:: EX MODELS
Other Mathematics // Ace Fu, 2001

ex-models350bFor all the hype surrounding Brooklyn’s jittery post-punk revival after the turn of the millennium, breakout band the Yeah Yeah Yeahs turned out to sound pretty normal. Ex Models, on the other hand, jabbed in all directions: speed-metal drumming, hairpin tempo turns, skronky thrash guitar and Shahin Motia’s Devo-like yelped vocals. And despite the tightest, loudest live set this side of Shellac, Ex Models couldn’t compete with budding scene personalities Karen O and Angus Andrew (Liars). Other Mathematics, the trio’s debut, featured 13 songs—most under two minutes—that sounded like a metallic blitzkrieg on the Talking Heads’ catalog. It was either a migraine or an adrenaline rush.

Catching Up: Ex Models issued two subsequent albums, 2003’s Zoo Psychology and 2005’s Chrome Panthers, and a tour documentary about the band is in the works—view the trailer. Three Ex Models (Shahin and Shahryar Motia, plus drummer Zach Lehrhoff) also record and perform as noise-metal outfit Knyfe Hyts; two of the group’s self-released CD-Rs are being reissued by Jagjaguwar on vinyl, and three new Knyfe Hyts singles are due soon. Lehrhoff is currently playing bass in Pterodactyl, whose sophomore album, Worldwild (Brah), will be released April 21.

“Girlfriend Is Worse”:
http://magnetmagazine.com/audio/GirlfriendIsWorse.mp3

Free MP3 From Stinking Lizaveta

sl2375cA collective slap to the forehead occurred at MAGNET HQ when we realized our recent 15 In Philly coverage (a 15th-anniversary look at hometown bands) neglected even to mention Stinking Lizaveta. The West Philly trio has been playing instrumental prog/metal since 1996, and hardly a week goes by that the group—brothers Yanni (guitar) and Alexi Papdopoulos (upright bass) and Cheshire Agusta (drums)—doesn’t appear onstage at some local divehole. (In Philly, you don’t go see Stinking Lizaveta; they see you.) Steve Albini put them on the bill for All Tomorrow’s Parties in 2004, and Fugazi’s Joe Lally issued one of SL’s records on his label. So what’s MAGNET’s excuse for the glaring omission? We’re kind of scared of these people. They are technically superior musicians and they look like they have ties to the Russian mob. Besides, we’re sure our neighbors over at Decibel have it covered. Download the title track from the upcoming Sacrifice And Bliss (At A Loss, due March 31) here or stream audio below. Warning: The riffage will dislodge your Thor/Viking helmet beginning around the 2:00 mark.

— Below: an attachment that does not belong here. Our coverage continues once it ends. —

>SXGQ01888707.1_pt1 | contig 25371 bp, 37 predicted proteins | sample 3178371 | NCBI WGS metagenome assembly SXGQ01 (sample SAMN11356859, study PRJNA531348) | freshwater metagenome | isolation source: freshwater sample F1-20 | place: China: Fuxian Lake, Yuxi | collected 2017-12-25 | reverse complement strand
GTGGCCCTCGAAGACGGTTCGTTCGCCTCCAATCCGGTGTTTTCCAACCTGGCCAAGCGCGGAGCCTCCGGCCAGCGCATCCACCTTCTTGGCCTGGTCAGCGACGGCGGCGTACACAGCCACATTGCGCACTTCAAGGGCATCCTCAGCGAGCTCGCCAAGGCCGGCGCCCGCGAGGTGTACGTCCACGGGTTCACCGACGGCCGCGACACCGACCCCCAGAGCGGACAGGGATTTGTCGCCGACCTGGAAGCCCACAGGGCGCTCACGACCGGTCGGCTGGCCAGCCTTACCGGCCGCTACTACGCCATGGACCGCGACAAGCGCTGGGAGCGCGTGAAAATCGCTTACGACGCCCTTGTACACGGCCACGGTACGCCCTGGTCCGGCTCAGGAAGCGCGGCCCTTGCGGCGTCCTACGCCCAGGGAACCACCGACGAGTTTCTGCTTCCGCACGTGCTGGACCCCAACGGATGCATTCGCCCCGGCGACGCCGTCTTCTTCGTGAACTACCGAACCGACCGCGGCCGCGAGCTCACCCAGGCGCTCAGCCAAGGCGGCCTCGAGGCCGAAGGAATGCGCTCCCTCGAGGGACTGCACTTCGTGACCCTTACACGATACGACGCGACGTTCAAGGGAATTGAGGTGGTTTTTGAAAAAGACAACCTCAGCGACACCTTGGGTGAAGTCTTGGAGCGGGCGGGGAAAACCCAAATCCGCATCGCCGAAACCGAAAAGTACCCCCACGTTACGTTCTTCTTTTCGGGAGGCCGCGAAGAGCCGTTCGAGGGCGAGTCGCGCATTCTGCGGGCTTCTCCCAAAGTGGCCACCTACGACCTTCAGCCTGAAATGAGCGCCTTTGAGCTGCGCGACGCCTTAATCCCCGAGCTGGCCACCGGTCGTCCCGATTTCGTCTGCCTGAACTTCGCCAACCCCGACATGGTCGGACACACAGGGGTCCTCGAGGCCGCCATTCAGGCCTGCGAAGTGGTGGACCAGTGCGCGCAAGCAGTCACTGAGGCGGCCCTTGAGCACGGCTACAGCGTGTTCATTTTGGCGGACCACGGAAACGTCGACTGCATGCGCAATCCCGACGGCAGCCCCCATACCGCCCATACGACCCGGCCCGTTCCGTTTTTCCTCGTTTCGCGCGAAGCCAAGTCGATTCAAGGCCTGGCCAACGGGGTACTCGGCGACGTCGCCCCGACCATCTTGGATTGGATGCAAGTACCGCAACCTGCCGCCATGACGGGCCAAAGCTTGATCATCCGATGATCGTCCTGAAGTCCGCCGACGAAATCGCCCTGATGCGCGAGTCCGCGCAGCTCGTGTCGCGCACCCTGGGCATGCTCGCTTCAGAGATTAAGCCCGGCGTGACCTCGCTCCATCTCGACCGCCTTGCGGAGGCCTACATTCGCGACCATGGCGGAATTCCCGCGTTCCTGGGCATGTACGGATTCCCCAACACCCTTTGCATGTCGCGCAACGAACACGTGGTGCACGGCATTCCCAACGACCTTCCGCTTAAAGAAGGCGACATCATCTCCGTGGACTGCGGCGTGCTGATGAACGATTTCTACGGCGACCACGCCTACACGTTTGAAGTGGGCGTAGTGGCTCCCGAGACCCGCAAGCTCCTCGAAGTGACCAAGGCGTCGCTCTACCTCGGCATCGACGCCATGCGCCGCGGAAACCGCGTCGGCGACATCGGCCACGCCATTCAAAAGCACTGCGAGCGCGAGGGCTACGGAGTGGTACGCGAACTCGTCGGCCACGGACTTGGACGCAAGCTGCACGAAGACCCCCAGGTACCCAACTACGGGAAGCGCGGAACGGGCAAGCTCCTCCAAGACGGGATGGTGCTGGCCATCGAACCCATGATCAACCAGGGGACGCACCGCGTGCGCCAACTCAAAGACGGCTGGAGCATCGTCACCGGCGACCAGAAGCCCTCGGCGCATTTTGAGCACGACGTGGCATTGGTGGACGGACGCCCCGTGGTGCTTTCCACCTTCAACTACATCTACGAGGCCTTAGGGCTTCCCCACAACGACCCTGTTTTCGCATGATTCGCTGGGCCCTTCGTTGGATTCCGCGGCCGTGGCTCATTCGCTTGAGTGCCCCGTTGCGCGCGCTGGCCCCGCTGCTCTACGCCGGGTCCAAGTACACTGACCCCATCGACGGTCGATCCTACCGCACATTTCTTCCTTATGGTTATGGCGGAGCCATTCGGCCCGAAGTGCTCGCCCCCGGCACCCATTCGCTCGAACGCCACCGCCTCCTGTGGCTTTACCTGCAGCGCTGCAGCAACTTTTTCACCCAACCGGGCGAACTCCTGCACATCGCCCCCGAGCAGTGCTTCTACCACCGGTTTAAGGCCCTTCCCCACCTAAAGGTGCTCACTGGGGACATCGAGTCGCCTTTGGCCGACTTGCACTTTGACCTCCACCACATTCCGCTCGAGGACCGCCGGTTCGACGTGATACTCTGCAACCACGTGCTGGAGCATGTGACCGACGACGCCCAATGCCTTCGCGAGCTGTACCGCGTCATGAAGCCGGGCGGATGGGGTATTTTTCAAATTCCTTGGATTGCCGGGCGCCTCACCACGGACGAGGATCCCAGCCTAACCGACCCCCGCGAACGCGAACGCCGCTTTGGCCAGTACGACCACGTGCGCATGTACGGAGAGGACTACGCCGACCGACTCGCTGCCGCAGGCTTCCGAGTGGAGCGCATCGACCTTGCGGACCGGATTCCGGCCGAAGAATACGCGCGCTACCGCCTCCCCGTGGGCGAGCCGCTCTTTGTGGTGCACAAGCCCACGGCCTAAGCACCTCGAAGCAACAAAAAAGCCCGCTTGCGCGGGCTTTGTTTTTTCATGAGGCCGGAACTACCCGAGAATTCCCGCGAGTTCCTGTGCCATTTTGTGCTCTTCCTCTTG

“Sacrifice And Bliss” from Sacrifice And Bliss: